Initial Management of an Acute Injury

Once an injury occurs, whether to muscle, bone or ligament, it is imperative that you seek the most appropriate treatment for this. Injury often varies in severity, and therefore symptoms will differ. The most common signs of inflammation are heat, redness, swelling, pain and loss of function, not all of these symptoms may be present and some may even appear at a later date.

When you suspect you have sustained an injury to soft tissue (Muscle or Ligament) you must first minimize the symptoms of inflammation. The first 24 hours following the initial injury are critical in management. The following acronym is designed to control the bleeding and thus reduce inflammation and scar formation.

R: Relative Rest

I: Ice

C: Compression

E: Elevation

Relative Rest

Following any musculoskeletal injury, depending upon the severity, may require some immobilization, generally research suggests that a short period of reduction in motion can result in a stronger scar, which will be able to withstand more force, thus improving tissue regeneration and promotion of parallel alignment (Brukner and Khan 2012).

It is important however not to rest the injured area for too long, extended periods of immobilisation can weaken not only the injured tissue but also the surrounding areas, making return to activity a slow process.

Ice

One of the most important components of inflammation recovery, is the application of ice, Ice has been thought to reduce tissue metabolism, thus reducing blood flow and accumulating fluid, which results in reduction of swelling. Application of ice should happen as soon after injury as possible and should continue for the first 48 hours.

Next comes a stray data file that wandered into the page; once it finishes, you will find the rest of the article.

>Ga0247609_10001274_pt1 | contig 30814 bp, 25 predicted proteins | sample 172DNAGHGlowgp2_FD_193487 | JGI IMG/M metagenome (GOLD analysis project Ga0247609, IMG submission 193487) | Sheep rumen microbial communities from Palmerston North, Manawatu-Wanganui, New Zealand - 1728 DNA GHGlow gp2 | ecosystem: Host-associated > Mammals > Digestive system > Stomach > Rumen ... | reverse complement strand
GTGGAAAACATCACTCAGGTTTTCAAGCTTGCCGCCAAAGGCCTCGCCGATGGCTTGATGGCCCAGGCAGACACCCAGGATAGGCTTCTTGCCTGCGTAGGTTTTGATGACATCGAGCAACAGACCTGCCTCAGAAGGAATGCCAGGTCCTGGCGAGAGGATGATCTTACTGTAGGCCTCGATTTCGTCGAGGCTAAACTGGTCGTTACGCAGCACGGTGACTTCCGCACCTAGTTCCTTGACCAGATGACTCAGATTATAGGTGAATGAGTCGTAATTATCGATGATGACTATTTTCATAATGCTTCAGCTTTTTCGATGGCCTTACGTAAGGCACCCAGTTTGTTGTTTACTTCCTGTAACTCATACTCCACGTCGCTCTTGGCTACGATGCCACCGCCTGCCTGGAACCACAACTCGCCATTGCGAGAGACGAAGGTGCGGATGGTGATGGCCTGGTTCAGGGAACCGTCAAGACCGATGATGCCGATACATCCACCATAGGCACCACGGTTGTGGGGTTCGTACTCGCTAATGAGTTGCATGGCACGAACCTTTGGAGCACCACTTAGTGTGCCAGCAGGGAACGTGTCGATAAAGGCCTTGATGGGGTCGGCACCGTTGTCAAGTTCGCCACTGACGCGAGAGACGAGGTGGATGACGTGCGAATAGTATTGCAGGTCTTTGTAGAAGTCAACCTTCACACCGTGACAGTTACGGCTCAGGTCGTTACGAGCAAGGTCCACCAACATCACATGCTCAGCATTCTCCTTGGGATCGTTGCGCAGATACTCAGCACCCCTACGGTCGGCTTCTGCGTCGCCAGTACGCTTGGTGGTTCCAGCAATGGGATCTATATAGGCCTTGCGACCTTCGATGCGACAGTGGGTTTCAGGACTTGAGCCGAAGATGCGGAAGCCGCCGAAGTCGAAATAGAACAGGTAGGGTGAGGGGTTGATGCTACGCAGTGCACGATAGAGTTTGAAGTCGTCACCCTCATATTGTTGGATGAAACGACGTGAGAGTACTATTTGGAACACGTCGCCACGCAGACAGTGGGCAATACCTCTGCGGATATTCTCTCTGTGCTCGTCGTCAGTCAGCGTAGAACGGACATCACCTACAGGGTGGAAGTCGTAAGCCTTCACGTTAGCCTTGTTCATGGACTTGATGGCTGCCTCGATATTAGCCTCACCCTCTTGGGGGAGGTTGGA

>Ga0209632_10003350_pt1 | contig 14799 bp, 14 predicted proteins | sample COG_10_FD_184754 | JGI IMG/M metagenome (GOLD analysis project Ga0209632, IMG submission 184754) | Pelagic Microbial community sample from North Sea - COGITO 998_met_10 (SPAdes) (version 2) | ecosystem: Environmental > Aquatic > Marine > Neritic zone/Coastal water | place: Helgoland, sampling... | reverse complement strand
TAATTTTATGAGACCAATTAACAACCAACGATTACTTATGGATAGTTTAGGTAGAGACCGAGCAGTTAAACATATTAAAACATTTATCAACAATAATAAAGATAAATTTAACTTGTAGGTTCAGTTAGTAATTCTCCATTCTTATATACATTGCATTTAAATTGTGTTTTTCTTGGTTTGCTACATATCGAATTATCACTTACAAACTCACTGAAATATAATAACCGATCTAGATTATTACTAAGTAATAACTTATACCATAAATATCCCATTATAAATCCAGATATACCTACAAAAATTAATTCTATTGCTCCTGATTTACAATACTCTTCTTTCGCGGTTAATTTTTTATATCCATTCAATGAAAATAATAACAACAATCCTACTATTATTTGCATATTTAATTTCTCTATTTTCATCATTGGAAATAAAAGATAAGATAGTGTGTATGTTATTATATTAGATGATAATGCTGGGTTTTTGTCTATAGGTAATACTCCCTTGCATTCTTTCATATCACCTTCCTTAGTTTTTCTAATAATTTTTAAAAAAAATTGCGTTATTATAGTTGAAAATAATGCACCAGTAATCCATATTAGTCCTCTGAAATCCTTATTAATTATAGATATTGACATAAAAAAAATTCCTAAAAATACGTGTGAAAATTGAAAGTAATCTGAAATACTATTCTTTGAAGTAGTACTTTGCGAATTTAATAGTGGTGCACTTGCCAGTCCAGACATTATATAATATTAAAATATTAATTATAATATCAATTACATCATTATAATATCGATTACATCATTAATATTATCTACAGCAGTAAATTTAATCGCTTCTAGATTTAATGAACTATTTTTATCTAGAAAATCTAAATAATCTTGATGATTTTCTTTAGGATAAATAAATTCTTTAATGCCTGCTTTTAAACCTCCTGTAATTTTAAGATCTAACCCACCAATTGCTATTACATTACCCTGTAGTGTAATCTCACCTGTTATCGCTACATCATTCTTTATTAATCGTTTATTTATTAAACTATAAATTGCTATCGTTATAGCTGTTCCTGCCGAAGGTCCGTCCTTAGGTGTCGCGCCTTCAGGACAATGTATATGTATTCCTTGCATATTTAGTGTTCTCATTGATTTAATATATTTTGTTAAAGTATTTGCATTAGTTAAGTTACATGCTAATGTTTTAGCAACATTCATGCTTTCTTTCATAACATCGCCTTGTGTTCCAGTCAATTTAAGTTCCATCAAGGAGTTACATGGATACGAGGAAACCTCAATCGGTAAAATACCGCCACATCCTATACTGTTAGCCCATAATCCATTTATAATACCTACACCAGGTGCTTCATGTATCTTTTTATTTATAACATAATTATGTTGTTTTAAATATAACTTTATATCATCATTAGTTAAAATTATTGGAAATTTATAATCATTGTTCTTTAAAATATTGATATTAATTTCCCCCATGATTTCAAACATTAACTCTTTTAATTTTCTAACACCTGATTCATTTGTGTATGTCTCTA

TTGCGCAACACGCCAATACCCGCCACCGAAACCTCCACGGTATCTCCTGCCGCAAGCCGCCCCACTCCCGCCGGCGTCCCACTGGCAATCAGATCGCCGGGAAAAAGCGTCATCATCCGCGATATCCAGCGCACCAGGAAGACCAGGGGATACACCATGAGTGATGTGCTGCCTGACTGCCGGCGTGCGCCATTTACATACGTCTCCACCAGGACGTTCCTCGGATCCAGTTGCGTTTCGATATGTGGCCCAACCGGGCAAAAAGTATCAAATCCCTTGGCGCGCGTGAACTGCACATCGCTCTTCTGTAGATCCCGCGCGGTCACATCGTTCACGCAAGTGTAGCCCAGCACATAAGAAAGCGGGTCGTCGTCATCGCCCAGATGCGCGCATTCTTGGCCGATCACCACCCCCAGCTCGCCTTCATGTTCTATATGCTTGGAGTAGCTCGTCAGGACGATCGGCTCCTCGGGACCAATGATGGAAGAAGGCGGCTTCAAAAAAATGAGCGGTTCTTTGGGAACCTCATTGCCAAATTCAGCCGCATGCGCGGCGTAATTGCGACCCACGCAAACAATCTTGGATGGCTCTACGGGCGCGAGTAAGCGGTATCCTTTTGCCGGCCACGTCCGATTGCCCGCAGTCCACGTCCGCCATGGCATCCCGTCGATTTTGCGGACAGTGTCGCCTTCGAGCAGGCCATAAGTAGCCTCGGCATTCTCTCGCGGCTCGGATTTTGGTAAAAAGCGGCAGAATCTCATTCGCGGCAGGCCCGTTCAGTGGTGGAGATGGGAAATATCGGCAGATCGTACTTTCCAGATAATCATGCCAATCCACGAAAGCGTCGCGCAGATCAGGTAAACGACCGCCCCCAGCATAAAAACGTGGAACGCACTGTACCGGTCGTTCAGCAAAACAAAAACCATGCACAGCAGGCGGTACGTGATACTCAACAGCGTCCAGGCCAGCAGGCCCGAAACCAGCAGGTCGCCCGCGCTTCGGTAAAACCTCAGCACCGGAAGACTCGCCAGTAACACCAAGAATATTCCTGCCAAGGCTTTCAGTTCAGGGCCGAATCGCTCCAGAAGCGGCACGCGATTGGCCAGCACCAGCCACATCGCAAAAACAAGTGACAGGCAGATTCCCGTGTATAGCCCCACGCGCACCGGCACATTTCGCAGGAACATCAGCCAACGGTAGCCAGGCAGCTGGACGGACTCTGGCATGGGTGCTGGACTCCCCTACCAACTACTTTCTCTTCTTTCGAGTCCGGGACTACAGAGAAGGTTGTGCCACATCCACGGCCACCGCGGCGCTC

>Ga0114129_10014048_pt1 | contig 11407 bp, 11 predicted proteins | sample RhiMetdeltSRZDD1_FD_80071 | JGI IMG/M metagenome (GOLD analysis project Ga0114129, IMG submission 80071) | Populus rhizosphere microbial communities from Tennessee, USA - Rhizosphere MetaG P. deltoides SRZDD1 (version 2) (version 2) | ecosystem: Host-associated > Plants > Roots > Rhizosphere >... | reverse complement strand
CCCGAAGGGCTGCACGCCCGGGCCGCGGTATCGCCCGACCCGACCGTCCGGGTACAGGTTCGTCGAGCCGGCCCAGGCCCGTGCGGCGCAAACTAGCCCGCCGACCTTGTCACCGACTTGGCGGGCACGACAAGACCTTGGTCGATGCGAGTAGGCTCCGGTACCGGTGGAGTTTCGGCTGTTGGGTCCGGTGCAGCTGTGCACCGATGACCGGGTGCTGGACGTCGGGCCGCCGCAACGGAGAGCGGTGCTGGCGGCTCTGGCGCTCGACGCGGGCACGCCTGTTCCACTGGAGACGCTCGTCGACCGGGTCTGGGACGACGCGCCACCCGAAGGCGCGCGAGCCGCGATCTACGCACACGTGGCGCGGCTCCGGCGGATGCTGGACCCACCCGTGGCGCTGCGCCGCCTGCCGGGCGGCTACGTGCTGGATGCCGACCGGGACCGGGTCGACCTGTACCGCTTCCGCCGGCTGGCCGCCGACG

Two application procedures have been suggested, continuous and intermittent.

Continuous: 20 mins every 2 hours

Intermittent: 10 mins, with 10 mins rest then another 10 mins ice every 2 hours.

There are a number of ways to apply ice, with the most common being reusable packs (which can be kept in the freezer and used when required), Chemical ice packs (these are one use, disposable packs which are good for travelling, can be an expensive long term option tho), and frozen veg (frozen peas** have been found to be a good alternative to ice, as they conform to the body easily and can be re frozen for further uses).

** Mark bag with do not eat.

Prolonged exposure to ice can cause burning or nerve damage.

Compression

To reduce bleeding and swelling compression should be applied to the injury site, this should be used during and after ice application. The pressure should be firm but not to tight that it causes pain.

When using a bandage pressure should be initially applied distal to the injury and with slight overlap move proximal to one handbreadth above the injured area.

Elevation

The injured limb should be, where appropriate be raised above the heart, to reduce the pressure within the injured structure. This will also help in reducing the accumulation of fluid into the area, which will therefore reduce swelling.

Precautions in the Acute Stages

During the initial 72 hours there are a number of things that the injured person should avoid

Heat: Which will increase blood flow to the injured site, therefore increasing swelling,

NO hot baths, showers, saunas etc

Alcohol: this can mask the level of pain and severity of the injury

Aggravating Activity: Can result in worsening of the injury or re-injury

Massage and aggressive manual therapy: can increase blood flow, thus increasing swelling and risking further injury.